3. Home values will increase, but at a slower rate than last year

Home values will continue to increase, at a rate of about 3.6. This would be a slight decrease from last year, when national home values rose 4.8 percent. As the market recovers from the housing crisis, the increase in home values will start to level off. This slowdown in appreciation rates is an inevitable effect of the housing market normalizing after crisis, according to Gudell and Smoke.

4. Rent affordability will improve

Good news for twenty-somethings struggling to pay rent each month on their entry-level salaries! Real estate experts predict that rent prices will become more affordable across the nation as the rate of income growth is outpacing rental rates.

5. Mortgage rates will increase

While there are some who are fearful that the Trump presidency will lead us back into recession due to his plans to cut government spending, real estate professionals are actually optimistic. Rick Sharga, executive vice president of real-estate auction site Tex-X, believes Trump’s presidency will positively affect the housing and mortgage markets in the long term, and home buying will stay steady throughout 2017. In fact, home prices and mortgage rates are expected to continue to rise after the housing market crash of 2012. From a buyer’s and seller’s perspective, it makes sense to act sooner rather than later if you’re planning on buying/selling a home.

6. More new construction

As home values in general continue to increase, so too will the price of new construction, exacerbated by a shortage of labor in the construction industry forcing contractors to offer higher wages to compete for workers. Prices will increase for buyers to offset these costs. Yet, despite increases in the costs of new construction, the rate of new construction will increase as well based on the trends of the last few years, and the fact that higher wages and more flexible credit are giving home buyers more spending power.

7. Rise of the drones

Advancements in technology are expected to play a part in real estate trends this year as well, in the form of drones. Some real estate agents have already been using drones to capture flyover images of properties, and now (thanks to new regulations from the Federal Aviation Administration) homeowners can use them to take their own images of their homes, even using them as a way to bypass the home inspection.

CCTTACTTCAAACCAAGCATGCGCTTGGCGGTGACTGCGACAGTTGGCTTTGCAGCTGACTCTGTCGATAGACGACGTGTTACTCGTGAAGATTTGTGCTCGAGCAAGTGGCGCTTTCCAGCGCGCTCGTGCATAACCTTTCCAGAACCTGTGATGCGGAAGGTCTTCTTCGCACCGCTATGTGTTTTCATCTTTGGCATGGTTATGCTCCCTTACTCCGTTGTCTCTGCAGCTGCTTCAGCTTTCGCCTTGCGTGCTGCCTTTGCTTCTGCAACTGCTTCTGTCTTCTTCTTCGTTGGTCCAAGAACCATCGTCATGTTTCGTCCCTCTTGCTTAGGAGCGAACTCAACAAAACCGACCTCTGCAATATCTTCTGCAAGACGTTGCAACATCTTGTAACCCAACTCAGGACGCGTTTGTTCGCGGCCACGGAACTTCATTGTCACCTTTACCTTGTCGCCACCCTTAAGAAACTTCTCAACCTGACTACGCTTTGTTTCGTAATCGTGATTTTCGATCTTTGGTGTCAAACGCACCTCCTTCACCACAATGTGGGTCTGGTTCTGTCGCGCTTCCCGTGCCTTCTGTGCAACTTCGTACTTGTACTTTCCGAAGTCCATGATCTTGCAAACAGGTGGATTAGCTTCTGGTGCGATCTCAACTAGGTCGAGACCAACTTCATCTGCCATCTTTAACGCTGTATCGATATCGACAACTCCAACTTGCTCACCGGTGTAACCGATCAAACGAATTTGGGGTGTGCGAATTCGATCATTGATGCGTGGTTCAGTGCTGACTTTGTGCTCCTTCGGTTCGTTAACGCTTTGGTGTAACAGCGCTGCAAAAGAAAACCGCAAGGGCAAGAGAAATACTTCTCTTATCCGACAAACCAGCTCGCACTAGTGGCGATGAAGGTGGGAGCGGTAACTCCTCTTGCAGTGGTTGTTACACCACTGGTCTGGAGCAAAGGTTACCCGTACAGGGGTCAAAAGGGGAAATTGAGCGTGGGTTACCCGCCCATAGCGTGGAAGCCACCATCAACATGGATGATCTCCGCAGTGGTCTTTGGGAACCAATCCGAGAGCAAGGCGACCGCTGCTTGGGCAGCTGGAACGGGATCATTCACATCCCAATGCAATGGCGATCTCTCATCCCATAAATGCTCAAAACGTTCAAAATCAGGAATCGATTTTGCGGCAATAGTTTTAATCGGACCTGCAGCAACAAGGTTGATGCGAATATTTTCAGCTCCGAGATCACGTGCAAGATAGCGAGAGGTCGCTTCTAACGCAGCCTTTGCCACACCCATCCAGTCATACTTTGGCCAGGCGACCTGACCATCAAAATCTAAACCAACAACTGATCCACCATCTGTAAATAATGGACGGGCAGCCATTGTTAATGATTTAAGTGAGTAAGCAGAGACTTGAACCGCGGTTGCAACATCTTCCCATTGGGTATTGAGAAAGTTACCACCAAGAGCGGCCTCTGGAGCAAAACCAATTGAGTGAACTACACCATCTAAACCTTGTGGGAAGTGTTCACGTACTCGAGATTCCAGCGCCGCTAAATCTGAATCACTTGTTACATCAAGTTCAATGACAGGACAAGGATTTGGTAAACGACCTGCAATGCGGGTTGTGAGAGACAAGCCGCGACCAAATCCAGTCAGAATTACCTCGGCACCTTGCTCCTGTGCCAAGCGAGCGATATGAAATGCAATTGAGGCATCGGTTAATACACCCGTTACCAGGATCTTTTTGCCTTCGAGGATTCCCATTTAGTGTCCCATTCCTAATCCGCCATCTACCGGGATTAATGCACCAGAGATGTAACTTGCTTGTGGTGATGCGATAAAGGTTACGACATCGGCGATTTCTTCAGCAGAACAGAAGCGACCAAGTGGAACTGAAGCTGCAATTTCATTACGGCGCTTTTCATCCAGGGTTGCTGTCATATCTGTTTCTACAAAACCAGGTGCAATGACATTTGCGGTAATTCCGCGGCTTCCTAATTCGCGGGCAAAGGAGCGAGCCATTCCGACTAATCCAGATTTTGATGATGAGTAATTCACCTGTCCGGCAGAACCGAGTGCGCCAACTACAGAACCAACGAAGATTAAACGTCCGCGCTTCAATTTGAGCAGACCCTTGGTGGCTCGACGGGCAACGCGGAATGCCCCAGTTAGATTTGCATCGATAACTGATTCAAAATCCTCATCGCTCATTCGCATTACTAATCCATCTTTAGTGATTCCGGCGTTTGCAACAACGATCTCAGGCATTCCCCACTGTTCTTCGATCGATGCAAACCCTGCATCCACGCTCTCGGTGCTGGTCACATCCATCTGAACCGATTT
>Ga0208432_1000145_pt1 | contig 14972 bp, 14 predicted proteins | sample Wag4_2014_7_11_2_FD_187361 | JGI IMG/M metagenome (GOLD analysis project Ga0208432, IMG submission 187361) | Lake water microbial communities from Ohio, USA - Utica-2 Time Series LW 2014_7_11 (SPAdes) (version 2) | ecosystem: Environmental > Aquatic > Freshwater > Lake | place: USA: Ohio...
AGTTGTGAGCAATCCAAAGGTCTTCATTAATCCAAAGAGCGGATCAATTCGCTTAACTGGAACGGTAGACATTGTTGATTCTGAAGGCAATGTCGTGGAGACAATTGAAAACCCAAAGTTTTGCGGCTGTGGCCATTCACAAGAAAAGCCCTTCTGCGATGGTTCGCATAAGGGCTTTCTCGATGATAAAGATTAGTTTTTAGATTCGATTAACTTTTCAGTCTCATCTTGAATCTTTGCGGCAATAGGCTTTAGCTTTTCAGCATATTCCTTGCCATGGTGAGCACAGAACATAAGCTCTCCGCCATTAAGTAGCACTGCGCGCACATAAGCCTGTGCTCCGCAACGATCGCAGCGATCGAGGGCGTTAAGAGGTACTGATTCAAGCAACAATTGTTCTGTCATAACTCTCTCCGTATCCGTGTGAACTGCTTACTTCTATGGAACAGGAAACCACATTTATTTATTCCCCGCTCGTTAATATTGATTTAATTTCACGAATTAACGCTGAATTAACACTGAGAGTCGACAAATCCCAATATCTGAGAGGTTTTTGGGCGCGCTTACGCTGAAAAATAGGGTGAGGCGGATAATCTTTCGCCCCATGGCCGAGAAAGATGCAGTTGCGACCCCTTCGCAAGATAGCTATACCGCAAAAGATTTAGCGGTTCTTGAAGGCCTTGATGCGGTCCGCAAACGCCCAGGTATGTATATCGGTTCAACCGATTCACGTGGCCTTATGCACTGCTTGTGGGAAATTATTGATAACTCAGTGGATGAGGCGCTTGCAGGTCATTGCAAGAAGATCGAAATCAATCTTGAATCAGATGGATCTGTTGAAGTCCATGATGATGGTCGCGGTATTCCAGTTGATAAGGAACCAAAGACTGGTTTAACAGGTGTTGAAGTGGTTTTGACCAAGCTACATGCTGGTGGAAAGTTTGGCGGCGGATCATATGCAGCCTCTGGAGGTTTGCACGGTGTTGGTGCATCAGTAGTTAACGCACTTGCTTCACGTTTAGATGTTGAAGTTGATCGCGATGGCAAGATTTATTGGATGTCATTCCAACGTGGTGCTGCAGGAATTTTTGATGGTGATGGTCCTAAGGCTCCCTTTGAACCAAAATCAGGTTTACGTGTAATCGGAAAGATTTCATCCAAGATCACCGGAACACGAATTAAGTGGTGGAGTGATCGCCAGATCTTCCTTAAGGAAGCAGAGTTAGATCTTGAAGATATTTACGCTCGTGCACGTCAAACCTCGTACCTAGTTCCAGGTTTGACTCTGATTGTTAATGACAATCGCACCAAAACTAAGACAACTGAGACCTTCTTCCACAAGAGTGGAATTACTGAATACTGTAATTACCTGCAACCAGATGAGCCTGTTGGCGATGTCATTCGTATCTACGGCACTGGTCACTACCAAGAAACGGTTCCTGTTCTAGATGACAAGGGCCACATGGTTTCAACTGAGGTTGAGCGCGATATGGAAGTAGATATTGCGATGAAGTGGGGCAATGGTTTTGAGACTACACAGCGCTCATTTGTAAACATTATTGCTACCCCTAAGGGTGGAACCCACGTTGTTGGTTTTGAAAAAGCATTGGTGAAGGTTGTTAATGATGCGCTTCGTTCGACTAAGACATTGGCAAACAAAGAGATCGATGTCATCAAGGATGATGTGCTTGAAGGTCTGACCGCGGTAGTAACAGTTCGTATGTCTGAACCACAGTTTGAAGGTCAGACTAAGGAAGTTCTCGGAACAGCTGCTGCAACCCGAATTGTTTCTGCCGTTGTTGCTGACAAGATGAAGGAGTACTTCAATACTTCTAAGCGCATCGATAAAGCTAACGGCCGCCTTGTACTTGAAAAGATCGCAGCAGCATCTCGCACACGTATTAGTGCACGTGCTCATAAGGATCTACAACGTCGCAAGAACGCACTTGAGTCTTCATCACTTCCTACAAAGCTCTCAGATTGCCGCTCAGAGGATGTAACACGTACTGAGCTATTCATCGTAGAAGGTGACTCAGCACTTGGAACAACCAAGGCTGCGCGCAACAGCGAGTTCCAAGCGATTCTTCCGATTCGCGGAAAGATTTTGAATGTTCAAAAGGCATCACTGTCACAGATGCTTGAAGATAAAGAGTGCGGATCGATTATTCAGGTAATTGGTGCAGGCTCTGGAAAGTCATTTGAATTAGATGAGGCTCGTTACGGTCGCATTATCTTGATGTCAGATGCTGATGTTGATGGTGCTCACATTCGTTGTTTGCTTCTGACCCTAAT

Thicker Than Water: Why More Young Adults Are Living With Parents

A few decades ago, returning home to live with Mom and Dad for an extended period of time after college was not without a certain stigma attached. Young adults were expected to be independent and self-sufficient in older generations, and while that is still largely the case, more and more young Americans are choosing to live with their parents to save money until they have the financial means to provide for themselves.

According to the Washington Post based on data from real estate tracker Trulia,  the percentage of American young adults living with their parents is at a 75-year high, with nearly 40% of the millennial generation (young adults between the ages of 18 and 34) living with their parents or other family members in 2015. This is the largest percentage since 1940.

Even with recent job growth since the economic recession, this trend has been on the rise since 2005, when the number of young adults living with relatives was only one in three. In previous periods of recession, the number of young people living with their parents dropped off as economic conditions improved, but that is not the case anymore, as this all-time-high rate demonstrates.

As a result of more millennials returning to live at home than ever before, millennials are occupying a much smaller share of the housing market than would be expected for the largest generation in U.S. history. According to research from the Harvard Joint Center for Housing Studies, the number of adults under the age of 30 has increased by 5 million over the last decade, but the number of households for that group did not rise in proportion, growing by just 200,000 over the same period. This could be due, in part, to the fact that the barriers to owning a home are much steeper than they used to be. Even with the job market gradually improving, housing prices are not. Rent prices are on the rise in many cities and mortgage-lending standards are stricter than they used to be.

Additionally, millennials as a whole are getting married and starting families later in life than previous generations. Without a combined income to work with, homeownership is out of reach for many millennials. The Harvard Joint Center found that of those aged 25 to 34, only 40% of those earning less than $25,000 headed their own household. The rate is at 50% for those earning between $25,000 and $50,000 and 58% for those earning more than $50,000 in annual income. These statistics just go to show how inextricably linked income and homeownership are. Even as the millennial generation is expected to double its number of households by 2025, it still begs the question of what the long-term consequences of delayed homeownership will be.